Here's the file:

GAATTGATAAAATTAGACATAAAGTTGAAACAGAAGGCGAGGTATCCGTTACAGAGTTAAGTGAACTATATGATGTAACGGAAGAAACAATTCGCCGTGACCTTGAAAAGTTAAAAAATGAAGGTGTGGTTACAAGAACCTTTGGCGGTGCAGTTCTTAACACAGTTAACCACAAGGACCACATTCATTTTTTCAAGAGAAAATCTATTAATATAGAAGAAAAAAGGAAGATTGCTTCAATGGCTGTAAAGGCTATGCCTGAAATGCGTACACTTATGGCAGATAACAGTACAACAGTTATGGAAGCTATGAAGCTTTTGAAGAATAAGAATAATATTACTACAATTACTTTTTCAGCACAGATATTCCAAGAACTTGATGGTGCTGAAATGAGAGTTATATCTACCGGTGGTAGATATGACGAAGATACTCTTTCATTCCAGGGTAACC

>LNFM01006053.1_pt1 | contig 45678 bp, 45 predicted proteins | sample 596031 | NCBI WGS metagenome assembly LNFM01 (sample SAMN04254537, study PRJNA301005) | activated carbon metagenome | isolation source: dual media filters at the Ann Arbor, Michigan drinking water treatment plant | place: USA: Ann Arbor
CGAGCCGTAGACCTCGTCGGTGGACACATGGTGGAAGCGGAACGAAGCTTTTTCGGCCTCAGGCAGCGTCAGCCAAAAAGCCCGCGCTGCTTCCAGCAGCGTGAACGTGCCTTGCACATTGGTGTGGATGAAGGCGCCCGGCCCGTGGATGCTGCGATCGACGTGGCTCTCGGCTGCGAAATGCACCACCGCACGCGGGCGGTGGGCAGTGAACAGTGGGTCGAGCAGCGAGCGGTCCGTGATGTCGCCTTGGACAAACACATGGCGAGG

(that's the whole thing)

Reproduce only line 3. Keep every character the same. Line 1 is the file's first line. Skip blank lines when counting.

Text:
CGAGCCGTAGACCTCGTCGGTGGACACATGGTGGAAGCGGAACGAAGCTTTTTCGGCCTCAGGCAGCGTCAGCCAAAAAGCCCGCGCTGCTTCCAGCAGCGTGAACGTGCCTTGCACATTGGTGTGGATGAAGGCGCCCGGCCCGTGGATGCTGCGATCGACGTGGCTCTCGGCTGCGAAATGCACCACCGCACGCGGGCGGTGGGCAGTGAACAGTGGGTCGAGCAGCGAGCGGTCCGTGATGTCGCCTTGGACAAACACATGGCGAGG